Ian McMillan: Struth, it’s a sleuth

Ian McMillan

Ian McMillan

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All the suspects are gathered in the drawing room and the weak afternoon sun is doing its very best to get through the curtains unnoticed. The eccentric and shabbily-dressed genius detective is pacing across the carpet, reeling off the names of the suspects and telling us a few things about each of them, as he shows us how he worked out who committed the crime that the book hinges on. There’s Dr Oldcastle with his shifty eyes and his half-share in the chutney business that he set up with the deceased. There’s young Martha Sefton, model and aspiring film star who may or may not have been having an affair with the deceased’s cousin. There’s upstanding Cyril Bobley, pillar of the community, with his finger in more pies than a Bake-off contestant, who just happened to be visiting the murder scene at the time of the dreadful deed with a sponsor form.

And there’s… oh come on, I’m bored with this. Cut to the chase, man, will you? I flick to the back of the book to find out the name of the murderer and then I go and put the kettle on. In the end, although I enjoy a good game of Cluedo as much as the next person, when it comes to whodunnits I just couldn’t care less. As the detective walks up and down the room eliminating people and heading towards the inevitable, my mind is wandering further than he is and, although I’m reading the book, I’m thinking about cricket.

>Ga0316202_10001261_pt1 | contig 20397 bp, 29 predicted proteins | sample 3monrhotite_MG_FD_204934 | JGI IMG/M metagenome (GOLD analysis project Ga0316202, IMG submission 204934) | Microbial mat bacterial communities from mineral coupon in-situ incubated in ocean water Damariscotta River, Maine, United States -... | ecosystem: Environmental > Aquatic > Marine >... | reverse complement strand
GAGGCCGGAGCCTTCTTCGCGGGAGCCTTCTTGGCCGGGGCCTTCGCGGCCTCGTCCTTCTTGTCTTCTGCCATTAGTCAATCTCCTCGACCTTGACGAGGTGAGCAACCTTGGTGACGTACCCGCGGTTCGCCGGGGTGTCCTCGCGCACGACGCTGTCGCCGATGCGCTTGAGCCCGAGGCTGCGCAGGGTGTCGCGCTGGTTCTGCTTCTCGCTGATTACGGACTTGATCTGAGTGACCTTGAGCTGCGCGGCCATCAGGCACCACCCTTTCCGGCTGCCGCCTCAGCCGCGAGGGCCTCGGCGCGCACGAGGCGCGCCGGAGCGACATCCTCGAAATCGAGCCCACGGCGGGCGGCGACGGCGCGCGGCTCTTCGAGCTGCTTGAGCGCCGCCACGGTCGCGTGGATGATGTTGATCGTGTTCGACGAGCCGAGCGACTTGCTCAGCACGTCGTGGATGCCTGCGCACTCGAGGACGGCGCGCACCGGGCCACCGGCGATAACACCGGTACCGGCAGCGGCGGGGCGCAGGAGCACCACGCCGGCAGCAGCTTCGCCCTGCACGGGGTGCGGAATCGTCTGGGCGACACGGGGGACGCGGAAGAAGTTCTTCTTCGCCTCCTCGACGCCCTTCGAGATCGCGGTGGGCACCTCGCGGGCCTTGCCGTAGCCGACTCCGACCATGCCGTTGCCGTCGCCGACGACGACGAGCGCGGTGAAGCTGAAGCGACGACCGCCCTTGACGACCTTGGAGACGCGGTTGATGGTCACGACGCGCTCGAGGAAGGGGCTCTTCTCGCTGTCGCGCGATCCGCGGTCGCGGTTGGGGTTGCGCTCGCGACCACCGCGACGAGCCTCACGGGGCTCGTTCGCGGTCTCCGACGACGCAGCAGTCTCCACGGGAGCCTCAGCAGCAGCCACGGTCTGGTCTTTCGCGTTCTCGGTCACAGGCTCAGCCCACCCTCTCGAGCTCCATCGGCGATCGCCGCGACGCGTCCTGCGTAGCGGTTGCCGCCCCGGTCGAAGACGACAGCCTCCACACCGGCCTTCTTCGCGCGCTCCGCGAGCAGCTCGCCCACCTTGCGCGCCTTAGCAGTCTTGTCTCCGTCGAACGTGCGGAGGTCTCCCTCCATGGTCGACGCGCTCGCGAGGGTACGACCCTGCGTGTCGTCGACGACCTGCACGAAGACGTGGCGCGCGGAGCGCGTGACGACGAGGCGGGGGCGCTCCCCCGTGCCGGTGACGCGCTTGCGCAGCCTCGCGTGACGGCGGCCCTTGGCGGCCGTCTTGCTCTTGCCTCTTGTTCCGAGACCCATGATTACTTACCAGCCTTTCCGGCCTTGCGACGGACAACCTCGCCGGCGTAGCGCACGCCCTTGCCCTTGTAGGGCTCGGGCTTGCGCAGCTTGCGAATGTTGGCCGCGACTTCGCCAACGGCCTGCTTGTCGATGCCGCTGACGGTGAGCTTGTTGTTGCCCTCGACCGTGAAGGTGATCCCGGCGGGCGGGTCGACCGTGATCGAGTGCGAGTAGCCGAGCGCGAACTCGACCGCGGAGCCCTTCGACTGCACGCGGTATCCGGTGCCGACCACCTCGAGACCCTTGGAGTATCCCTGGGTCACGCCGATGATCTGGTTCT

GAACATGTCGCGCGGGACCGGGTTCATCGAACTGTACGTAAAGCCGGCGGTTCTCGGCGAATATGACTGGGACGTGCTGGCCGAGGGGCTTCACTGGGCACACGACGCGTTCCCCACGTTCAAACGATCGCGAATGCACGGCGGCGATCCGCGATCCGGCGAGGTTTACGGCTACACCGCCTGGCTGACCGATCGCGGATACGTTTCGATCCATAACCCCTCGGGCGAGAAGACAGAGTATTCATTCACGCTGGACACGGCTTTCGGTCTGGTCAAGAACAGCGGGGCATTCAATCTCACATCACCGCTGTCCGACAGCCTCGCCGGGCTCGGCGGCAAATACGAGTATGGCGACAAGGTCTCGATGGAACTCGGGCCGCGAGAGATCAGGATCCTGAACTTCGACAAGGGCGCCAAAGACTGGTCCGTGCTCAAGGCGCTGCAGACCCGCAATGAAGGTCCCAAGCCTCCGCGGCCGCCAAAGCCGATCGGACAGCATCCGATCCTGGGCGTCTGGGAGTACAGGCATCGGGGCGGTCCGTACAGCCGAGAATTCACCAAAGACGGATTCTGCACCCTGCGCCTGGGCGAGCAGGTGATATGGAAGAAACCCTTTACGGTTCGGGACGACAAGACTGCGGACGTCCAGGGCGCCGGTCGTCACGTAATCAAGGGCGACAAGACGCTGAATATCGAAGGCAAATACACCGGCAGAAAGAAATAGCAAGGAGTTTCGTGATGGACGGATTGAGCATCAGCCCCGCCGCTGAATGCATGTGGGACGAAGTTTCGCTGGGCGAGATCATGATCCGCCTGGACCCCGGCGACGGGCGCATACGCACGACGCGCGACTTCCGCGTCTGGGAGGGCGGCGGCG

As the detective walks up and down the room eliminating people and heading towards the inevitable, my mind is wandering further than he is and, although I’m reading the book, I’m thinking about cricket.

Now, I realise that some people love whodunnits and they like solving them, discarding the red herrings and combing every paragraph for clues. I think the key word for me here is “solving”; and I’ve always thought that a book needn’t be like a cryptic crossword puzzle or a Rubik’s Cube and that if you don’t get the right answer that doesn’t make you a lesser reader and it doesn’t make the writer a lesser writer. I do read detective books every now and then, but I read them for the stylish prose, the descriptive passages, the witty dialogue. When it comes to plot: Kettle on! I like Raymond Chandler because he, too, was often pretty unsure about where the plot was going, and I like John Harvey’s novels about his world-weary detective Charlie Resnick, because Harvey writes with a jazz fan’s appreciation of rhythm and style.

Maybe I should write a detective book that’s just built around style and fancy writing, a whodunnit where the way the sentences sing is more important than who wielded the fatal blow. I could have a detective who wasn’t really that bothered about tying up the loose ends and exposing the villain to the full force of the law, but was more concerned about wandering lonely as a cloud and appreciating art.

In the end, of course, that would just be a book and not a detective book. I thought it was Cyril Bobley, by the way, but I was wrong.

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